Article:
News that the revised Risk Assessment relating to the Eagle Owl, viewed as an alien species by the UK Government, will be thoroughly considered by the Minister concerned, all aspects evaluated and no hurried decisions taken, is to be welcomed. Good sense at last!

Arctic Tern... a bird of this species re trapped on the Farne Islands this summer had been ringed there originally, as a chick, in 1980!! No mean feat of an achievement in itself for a bird! However, remember that this species winters in the waters of the Antarctic so it is estimated that it has travelled close to a million miles in its lifetime already!! Humbling thought isn't it, and the two I saw yesterday immediately earned more than respect and support in terms of what was in front of them! Stop off on the eastern coast of Brazil for heavens sake!!!

44,000 miles per year under your own steam and we're being asked to reduce our car usage in the cause of global warming. Worth reflecting on as co-inhabitants of this planet!

Time has allowed me to commence using the other Blogs again that I (imperfectly) maintain, take a look , with more to come on a regular basis! Links above.

A day of Light -bellied Brent Geese.

A necessary change of schedule led to my not being on Jura, produced a slightly disjointed day but, in the end, a very successful one. The wind was still pretty robust at times with the early sea showing high white-capped waves until it reduced in late morning , only to rise again later.

A sea watch showed various birds to be on the move. Several parties of Light-bellied Brent Geese went through south, as did Golden Plover. Good numbers of Auks were also finally on the move, a few Manx Shearwater, a steady stream of Kittiwakes and Gannets, a couple of late Arctic Tern and singletons of Red-throated and Great Northern Diver. Suddenly passage subsided over the sea so I turned to completing WeBS counts for the BTO , the national monthly survey of waterfowl numbers and other "water" birds.

Whilst counting Outer Loch Indaal, upon which there was only a few Red-throated and Great Northern Divers, a flock of around 70 Golden Plover swept through south at high speed and a flock of circa.50 Light-bellied Brent Geese vacated southwards. The variety of waterfowl on various lochs was high ( I never made it to Inner Loch Indaal which would have doubtless boosted things still further!!). Tufted Duck numbers had again risen at Loch Gorm to reach well over a hundred, good numbers of Mallard were present and the first three Goldeneye of the year. Whilst present there , Wigeon and Teal were difficult to count precisely due to them feeding and resting under the bank away from the ever rising south south easterly wind!! A journey past Loch Gruinart showed good numbers of Light-bellied Brent Geese there too, so a significant movement had obviously taken place over the last 24 hours with most of the birds making for their major wintering quarters in Ireland. The RSPB WeBS count will shed light on the numbers they'd received. It's not unusual for this sort of "stopping off" behaviour to occur in either spring or autumn, very often in response to prevailing weather conditions. It will be interesting to see whether the year on modest increases we've enjoyed on Islay continue to our small wintering population.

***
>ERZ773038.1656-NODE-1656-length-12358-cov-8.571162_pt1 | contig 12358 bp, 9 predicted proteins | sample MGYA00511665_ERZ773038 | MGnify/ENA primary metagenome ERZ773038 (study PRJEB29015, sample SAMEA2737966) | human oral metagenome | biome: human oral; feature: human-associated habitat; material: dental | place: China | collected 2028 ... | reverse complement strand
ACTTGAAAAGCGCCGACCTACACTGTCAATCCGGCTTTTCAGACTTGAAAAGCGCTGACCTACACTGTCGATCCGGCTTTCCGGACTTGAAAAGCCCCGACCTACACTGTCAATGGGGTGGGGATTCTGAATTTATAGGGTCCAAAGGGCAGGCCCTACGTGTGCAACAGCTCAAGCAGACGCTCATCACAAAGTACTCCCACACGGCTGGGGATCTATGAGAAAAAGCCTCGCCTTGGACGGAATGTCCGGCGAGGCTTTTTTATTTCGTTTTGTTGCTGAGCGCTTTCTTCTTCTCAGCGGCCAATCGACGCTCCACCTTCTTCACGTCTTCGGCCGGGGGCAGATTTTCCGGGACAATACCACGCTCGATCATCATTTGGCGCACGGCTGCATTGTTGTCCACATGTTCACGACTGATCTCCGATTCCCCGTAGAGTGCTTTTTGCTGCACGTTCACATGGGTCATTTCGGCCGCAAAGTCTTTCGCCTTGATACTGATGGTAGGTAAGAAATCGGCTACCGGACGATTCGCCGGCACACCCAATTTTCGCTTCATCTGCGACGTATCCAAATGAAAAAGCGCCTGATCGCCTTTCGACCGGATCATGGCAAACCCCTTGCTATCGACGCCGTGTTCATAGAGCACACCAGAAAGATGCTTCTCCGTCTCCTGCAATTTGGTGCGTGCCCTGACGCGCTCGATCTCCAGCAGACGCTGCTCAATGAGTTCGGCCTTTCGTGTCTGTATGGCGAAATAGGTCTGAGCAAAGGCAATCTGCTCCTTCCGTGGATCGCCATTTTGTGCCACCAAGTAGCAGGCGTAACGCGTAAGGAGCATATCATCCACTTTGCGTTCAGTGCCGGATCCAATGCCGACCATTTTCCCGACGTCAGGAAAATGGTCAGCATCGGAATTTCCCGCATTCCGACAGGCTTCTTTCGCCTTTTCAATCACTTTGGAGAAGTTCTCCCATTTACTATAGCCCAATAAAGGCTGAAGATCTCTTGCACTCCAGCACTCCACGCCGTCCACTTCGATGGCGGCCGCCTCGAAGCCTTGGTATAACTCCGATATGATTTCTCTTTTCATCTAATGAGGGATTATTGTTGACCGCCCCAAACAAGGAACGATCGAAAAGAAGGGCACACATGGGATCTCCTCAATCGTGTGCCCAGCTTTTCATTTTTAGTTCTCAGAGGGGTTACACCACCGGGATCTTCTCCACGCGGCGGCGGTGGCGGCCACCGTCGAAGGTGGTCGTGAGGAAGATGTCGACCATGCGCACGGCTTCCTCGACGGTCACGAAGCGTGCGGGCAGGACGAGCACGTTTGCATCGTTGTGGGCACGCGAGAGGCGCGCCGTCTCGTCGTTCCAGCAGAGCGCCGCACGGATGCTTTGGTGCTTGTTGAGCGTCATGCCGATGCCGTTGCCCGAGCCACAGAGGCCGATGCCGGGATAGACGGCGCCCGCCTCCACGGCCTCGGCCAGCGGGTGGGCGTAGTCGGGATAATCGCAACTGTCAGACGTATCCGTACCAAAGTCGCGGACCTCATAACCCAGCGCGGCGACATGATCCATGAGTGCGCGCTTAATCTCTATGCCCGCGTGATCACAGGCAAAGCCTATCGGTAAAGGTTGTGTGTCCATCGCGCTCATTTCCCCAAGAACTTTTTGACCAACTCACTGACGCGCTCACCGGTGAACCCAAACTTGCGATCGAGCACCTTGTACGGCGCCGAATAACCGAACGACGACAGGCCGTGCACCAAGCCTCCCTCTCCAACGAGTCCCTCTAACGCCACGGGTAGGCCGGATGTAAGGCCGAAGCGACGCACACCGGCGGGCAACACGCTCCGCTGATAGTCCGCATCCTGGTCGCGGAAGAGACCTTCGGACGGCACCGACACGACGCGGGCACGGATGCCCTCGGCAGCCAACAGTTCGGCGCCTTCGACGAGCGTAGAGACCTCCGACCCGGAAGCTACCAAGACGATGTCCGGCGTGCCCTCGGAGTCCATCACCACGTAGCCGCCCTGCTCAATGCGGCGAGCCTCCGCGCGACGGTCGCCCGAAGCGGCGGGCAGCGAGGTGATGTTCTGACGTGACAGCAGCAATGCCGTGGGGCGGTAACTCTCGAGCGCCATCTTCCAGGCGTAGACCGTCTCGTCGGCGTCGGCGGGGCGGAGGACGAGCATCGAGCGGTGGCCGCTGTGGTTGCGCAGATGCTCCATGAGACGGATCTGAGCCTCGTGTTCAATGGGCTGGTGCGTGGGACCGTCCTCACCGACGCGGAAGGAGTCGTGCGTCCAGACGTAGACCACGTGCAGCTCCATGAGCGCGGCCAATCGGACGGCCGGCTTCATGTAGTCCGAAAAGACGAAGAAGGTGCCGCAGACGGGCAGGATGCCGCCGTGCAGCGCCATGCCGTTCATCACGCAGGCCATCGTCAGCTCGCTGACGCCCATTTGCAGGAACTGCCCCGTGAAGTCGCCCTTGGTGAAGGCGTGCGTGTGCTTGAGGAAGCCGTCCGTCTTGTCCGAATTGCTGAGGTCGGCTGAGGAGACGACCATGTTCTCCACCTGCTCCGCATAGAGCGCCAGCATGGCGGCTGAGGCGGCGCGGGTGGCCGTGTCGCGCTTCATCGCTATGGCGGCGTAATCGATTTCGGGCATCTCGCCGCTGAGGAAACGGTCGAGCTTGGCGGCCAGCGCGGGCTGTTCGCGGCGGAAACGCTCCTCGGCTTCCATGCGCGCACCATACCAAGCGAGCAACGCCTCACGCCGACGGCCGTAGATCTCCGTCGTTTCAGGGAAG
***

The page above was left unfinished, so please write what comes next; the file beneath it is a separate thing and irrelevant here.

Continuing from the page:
Friday, October 1, 2010

Eagle Owls......again!

On a day when the weather spoilt the first half and a decision to be inside dominated the second, the Eagle Owl issue suddenly emerged moving at full bore!!

Some rumour that Government authorities had already decided to do ahead and implement a proposed action for a cull of the above species, referred to in a recent Risk Assessment associated with alien species, brought proponents of its retention in the UK to its defence and an absolute avalanche of activity arose directed at any and every formal institution having some association with the process and debate. For full details do go to the Raptor Politics website.